3. Watching the pronouncements and speeches of the interim government reveals the character of the old regime, and other North African governments as well. There are no charismatic characters in the new government. Judging by the tenor and quality of his speeches, it seems the long-time Prime Minister Mohamed Ghannouchi has never had to deliver a pronouncement aimed at convincing or inspiring an audience. His formal Arabic is halting and pre-fluent in the style of North African bureaucrats educated in French who are barely capable in standard Arabic but not confident in it (Ghannouchi even made a small grammatical mistake in his first speech). Ben Ali’s use of Tunisian darja was striking because he used it so infrequently unlike Bourguiba whose ability to use standard Arabic as well as darja was renowned. None of the men that have acted as faces of the new government are compelling either in their use of Arabic or as public speakers more generally. This reflects the authoritarian character of the old system: what use is cultivating strong rhetorical skills when incumbency is assured and loyalty to the president is instrument? One is impressed by the very fine Arabic of Mancef Merzouki and Rachid Ghannouchi, activists (particularly Ghannouchi) whose need to appeal the masses incentivizes compelling language and fluency. That Tunisia’s interim leaders speak in droll, formal language reflects commonalities with Algeria and Morocco. Lameen Souag, a linguist, deals with these problems in some depth here making the key point, that “he [Ghannouchi] has never had the need to master rhetoric or appeal to a mass audience.” Again the current leadership in Tunis has never had an incentive to convince the people to follow its lead, working as an auxiliary to Ben Ali in an imposed political system. At a symbolic level this should be even more evidence of the gulf between the street and the palace as protestors demand the resignation of RCD officials. On another level is shows the extent to which the political class is accustomed to following rather than leading.
4. Many are concerned that the success of the Tunisian uprising so far could spread elsewhere in the Arab world. The key point is this: places like Egypt, Algeria and perhaps even Jordan, Morocco and Yemen, are pre-revolutionary societies. The correct combination of public humiliations at the hands of state officials, a well publicized injustice could set off a spark similar to Mohamed Bouazizi’s. The place many are looking is Egypt with smart people arguing that the country is next inline for a popular movement or that the regime is more durable and robust than Tunisia’s was. One cannot help but be impressed by how quickly Ben Ali’s security apparatus degenerated into open thuggery and vulgarity and how quickly he was given to flee. Once seen as among the most durable of Arab autocracies, Ben Ali’s Tunisia has been proven to have been among the most brittle — to the great benefit of the Tunisian street. The social malaise its political and economic system created overcame its security forces. Young Arabs are acutely aware of the corruption and everyday injustices that the imperatives of economic liberalization bring on people in developing countries like themselves and they are cramped and angry that the authorities in their countries deny them means of redress or complaint. Denied an avenue of change by legal means, these Arab youth are increasingly desperate. Their numbers overwhelm practically any other demographic in the region. Their priorities will dominate whatever uprising come in Egypt or Algeria or Jordan. The inability of geriatric leadership classes to identify or empathize with them is a series security issue for local regimes and the western governments that support them. But the structure of these other governments is key: not all are as old as Tunisia and not all have the elite divisions between the military and the security forces, the ruling family and the political elite. And it is unclear that other Arab leaders, like Ben Ali and his wife, are so wrapped up in money grubbing and gold-loving that it damages their ability to focus on repression in times of crisis. This was perhaps a major factor in the Ben Ali and Trabelsi families’ fall: they loved wealth more than power.
The tendency in many Arab regimes has been for the elite to draw out escape routes to Europe or the Gulf rather than battle plans or strategies for digging their heels into the dirt if challenged (as Ben Ali and Co. did; and note that Zine el-Abdine and Leila could not leave their homeland before visiting the bank to pick up gold bars). While there is a good case that Arab leaders have lost much of their prowess it is unclear that institutional decay and their personal weakness is sufficient to produce Tunisia style results — where it seems the ruling family’s avarice and cowardliness was a key factor in their fall.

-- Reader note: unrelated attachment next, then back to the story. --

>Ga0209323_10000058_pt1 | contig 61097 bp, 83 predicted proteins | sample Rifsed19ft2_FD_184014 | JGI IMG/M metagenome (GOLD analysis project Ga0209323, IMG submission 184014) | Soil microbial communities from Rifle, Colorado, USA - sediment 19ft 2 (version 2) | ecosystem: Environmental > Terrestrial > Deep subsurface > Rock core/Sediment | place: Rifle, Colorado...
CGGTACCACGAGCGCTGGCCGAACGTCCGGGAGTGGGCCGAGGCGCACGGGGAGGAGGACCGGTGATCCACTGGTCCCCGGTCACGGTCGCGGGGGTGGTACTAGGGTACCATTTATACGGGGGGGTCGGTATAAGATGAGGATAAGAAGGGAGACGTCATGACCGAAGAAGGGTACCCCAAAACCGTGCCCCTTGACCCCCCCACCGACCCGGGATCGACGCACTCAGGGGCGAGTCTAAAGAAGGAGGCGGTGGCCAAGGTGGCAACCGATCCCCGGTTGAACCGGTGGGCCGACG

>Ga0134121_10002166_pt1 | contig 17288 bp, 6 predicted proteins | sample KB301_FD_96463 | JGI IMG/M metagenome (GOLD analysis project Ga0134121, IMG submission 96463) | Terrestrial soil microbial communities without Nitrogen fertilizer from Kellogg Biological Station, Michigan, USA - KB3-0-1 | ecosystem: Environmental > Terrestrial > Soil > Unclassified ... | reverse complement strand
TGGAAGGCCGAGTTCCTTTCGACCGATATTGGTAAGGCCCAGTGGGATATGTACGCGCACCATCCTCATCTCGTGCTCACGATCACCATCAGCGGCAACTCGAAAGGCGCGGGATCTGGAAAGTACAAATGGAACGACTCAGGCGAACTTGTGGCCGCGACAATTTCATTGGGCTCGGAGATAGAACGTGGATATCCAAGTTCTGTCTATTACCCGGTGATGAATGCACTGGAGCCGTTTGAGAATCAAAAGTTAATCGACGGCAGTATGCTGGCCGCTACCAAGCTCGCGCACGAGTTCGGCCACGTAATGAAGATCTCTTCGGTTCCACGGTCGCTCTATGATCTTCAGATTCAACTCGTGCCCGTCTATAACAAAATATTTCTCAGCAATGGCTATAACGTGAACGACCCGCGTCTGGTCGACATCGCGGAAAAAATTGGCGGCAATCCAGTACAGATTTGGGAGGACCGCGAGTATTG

There is potential in other Arab societies for a similar uprising as that in Tunisia, though the right trigger is what is missing. It cannot be said that such events are impossible in Algeria or Egypt or other countries. Are they immediately likely? In some senses yes and in others no. Arab regimes are learning from the Tunisian experience and have evolved bulwarks against revolution over years. Observers should not forget that Ben Ali fled Tunisia with his wife but his regime is still in country, taking revenge on the ex-president’s tight cohorts but still attempting to govern. The regime did not collapse even as it shook. Like other Arab states, Tunisia’s leaders face not merely a crisis of political legitimacy but also a serious moral crisis. They must find some formula that will make the use of repression and violence unnecessary. If legitimacy is the ability to rule without having to use force, few Arab leaders have legitimacy and the Tunisian political class is the first in the Arab world to be truly tested in this sense. The Tunisian crowd has been able to force concessions and changes in course from the interim government which appears to lack a strong leader with a distinct or independent vision. The technocrats are concerned with their own self-preservation and avoiding further chaos. Given this lack of vision and leadership it makes sense that the crowd and the interim government would engage in the kind of call and response game seen in the last week or so. This is where one observes the weakened morale of the regime elite, the strength of the protest movement at a key juncture. At the same time Ben Ali’s flight seems to have dented the confidence of top regime operators who now seem conspicuously flexible, although resignations from the RCD mean nothing at all for all practical purposes. The key here in the broader Arab context is not strictly the strength of the Arab crowd but the will and ability of the Arab authorities to hold their ranks in the face of adversity. Some are more shrewd than Ben Ali was and some systems are far more structurally complex and durable. Recall that the Algerian police have undergone a deliberate transformation since the 2001 uprising first under Ali Tounsi and then (from early this summer) under Gen. Abdelghani Hamel. The emphasis has been on discipline and restraint and where riot control is concerned, efficiency. Public appearances by the chiefs of police have been designed to raise the prestige of the police and the public’s sympathy with them in the wake of the Civil War. In the Algerian uprisings in late 2010 and early 2011 (thus far) there is a notable contrast between the response of Algerian and Tunisian police. The Algerians have kept deaths at low numbers and attempted to keep crowds from swelling up in the first place. The Tunisians killed in days as many Algerians were reported injured in the 22 January demonstrations in Algiers (around forty). Lethal force has been kept to a minimum. There is a conscious, if only partly successful, effort to display discipline so as not provoke harsh responses from demonstrators. The aggressive and ruthless tactics used in Tunisia display the exact behavior the Algerian police commanders have learned to either conceal or discourage rather than promote. It is not all this though: there are emerging divisions within the Algerian security apparatus given to the age of its leaders and competition for authority which has slowed down some of the decision-making around the response to recent riots. This helped contain the riots but represents a kind of hidden hesitation that could represent larger structural failures that are likely to lead to a serious crisis in the leadership in the medium term. The deaths of young people at the hands of the police were a turning point in Tunisia; others will likely seek to avoid such displays of contempt. In the Egyptian case there have been many public provocations: the brutal murder of Khaled Said by the security forces in a public Internet cafe; multiple National Police Days; the last two election cycles and so on. The bread problem (“Egyptians only rise up when bread becomes unaffordable”) has been avoided but there seems to be a sense that the regime (like others in the Arab world) is poking at other potential red lines that have yet to be uncovered. The Tunisian example, though, may not offer them that lesson.